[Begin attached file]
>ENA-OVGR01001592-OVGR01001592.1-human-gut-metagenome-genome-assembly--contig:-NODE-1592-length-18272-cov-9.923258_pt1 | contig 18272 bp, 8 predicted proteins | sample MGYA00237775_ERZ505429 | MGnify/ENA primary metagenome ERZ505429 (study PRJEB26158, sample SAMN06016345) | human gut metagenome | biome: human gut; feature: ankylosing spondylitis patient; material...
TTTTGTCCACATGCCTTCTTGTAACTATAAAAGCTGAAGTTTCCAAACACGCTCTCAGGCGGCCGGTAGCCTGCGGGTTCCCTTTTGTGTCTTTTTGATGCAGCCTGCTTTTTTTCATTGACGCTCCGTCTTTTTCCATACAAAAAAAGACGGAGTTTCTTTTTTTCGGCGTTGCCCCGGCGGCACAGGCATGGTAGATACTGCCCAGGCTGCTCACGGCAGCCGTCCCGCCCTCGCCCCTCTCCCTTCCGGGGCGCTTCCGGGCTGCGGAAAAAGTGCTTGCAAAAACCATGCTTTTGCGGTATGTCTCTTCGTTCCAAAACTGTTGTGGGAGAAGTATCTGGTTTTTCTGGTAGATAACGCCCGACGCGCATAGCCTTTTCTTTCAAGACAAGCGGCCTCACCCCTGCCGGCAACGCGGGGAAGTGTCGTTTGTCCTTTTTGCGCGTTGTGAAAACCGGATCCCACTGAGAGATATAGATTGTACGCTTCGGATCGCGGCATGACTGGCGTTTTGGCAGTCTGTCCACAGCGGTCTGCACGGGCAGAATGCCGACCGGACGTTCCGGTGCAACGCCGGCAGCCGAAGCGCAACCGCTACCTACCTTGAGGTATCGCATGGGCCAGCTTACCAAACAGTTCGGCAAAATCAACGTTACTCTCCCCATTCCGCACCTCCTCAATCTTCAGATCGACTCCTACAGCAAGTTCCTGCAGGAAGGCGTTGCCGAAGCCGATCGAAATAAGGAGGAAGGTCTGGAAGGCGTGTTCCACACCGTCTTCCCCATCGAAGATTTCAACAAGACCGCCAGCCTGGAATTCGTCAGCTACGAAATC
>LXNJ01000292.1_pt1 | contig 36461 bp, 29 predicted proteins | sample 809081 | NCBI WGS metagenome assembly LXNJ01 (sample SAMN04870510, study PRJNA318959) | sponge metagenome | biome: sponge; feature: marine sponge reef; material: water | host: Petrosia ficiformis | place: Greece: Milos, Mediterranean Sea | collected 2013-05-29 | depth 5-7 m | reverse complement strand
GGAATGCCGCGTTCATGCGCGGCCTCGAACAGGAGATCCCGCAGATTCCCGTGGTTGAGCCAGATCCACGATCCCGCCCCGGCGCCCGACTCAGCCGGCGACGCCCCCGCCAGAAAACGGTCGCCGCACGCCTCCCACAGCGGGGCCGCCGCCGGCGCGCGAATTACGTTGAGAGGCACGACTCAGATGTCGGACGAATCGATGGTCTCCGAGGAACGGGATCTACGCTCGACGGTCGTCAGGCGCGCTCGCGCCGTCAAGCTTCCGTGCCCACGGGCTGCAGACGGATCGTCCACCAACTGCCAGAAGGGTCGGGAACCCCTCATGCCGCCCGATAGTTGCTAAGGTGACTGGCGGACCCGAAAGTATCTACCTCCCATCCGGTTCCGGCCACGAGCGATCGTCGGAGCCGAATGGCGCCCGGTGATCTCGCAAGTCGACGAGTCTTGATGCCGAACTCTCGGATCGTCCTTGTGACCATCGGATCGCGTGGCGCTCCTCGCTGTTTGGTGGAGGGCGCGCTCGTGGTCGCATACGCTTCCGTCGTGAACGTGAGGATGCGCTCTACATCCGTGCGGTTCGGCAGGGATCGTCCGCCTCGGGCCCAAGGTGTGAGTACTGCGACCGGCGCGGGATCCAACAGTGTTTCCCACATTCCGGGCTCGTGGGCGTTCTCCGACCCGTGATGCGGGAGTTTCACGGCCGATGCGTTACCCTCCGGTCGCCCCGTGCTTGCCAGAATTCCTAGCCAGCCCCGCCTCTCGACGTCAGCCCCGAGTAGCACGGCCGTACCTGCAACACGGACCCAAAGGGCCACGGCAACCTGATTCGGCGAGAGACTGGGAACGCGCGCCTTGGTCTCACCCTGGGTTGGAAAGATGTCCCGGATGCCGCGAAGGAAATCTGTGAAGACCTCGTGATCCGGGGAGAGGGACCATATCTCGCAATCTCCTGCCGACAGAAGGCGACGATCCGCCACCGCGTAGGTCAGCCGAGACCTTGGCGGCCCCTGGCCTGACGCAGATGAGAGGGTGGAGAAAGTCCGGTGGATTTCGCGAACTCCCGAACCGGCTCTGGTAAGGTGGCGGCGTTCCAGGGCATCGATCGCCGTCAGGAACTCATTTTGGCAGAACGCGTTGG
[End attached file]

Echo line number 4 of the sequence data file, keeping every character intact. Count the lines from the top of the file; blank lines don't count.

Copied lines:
GGAATGCCGCGTTCATGCGCGGCCTCGAACAGGAGATCCCGCAGATTCCCGTGGTTGAGCCAGATCCACGATCCCGCCCCGGCGCCCGACTCAGCCGGCGACGCCCCCGCCAGAAAACGGTCGCCGCACGCCTCCCACAGCGGGGCCGCCGCCGGCGCGCGAATTACGTTGAGAGGCACGACTCAGATGTCGGACGAATCGATGGTCTCCGAGGAACGGGATCTACGCTCGACGGTCGTCAGGCGCGCTCGCGCCGTCAAGCTTCCGTGCCCACGGGCTGCAGACGGATCGTCCACCAACTGCCAGAAGGGTCGGGAACCCCTCATGCCGCCCGATAGTTGCTAAGGTGACTGGCGGACCCGAAAGTATCTACCTCCCATCCGGTTCCGGCCACGAGCGATCGTCGGAGCCGAATGGCGCCCGGTGATCTCGCAAGTCGACGAGTCTTGATGCCGAACTCTCGGATCGTCCTTGTGACCATCGGATCGCGTGGCGCTCCTCGCTGTTTGGTGGAGGGCGCGCTCGTGGTCGCATACGCTTCCGTCGTGAACGTGAGGATGCGCTCTACATCCGTGCGGTTCGGCAGGGATCGTCCGCCTCGGGCCCAAGGTGTGAGTACTGCGACCGGCGCGGGATCCAACAGTGTTTCCCACATTCCGGGCTCGTGGGCGTTCTCCGACCCGTGATGCGGGAGTTTCACGGCCGATGCGTTACCCTCCGGTCGCCCCGTGCTTGCCAGAATTCCTAGCCAGCCCCGCCTCTCGACGTCAGCCCCGAGTAGCACGGCCGTACCTGCAACACGGACCCAAAGGGCCACGGCAACCTGATTCGGCGAGAGACTGGGAACGCGCGCCTTGGTCTCACCCTGGGTTGGAAAGATGTCCCGGATGCCGCGAAGGAAATCTGTGAAGACCTCGTGATCCGGGGAGAGGGACCATATCTCGCAATCTCCTGCCGACAGAAGGCGACGATCCGCCACCGCGTAGGTCAGCCGAGACCTTGGCGGCCCCTGGCCTGACGCAGATGAGAGGGTGGAGAAAGTCCGGTGGATTTCGCGAACTCCCGAACCGGCTCTGGTAAGGTGGCGGCGTTCCAGGGCATCGATCGCCGTCAGGAACTCATTTTGGCAGAACGCGTTGG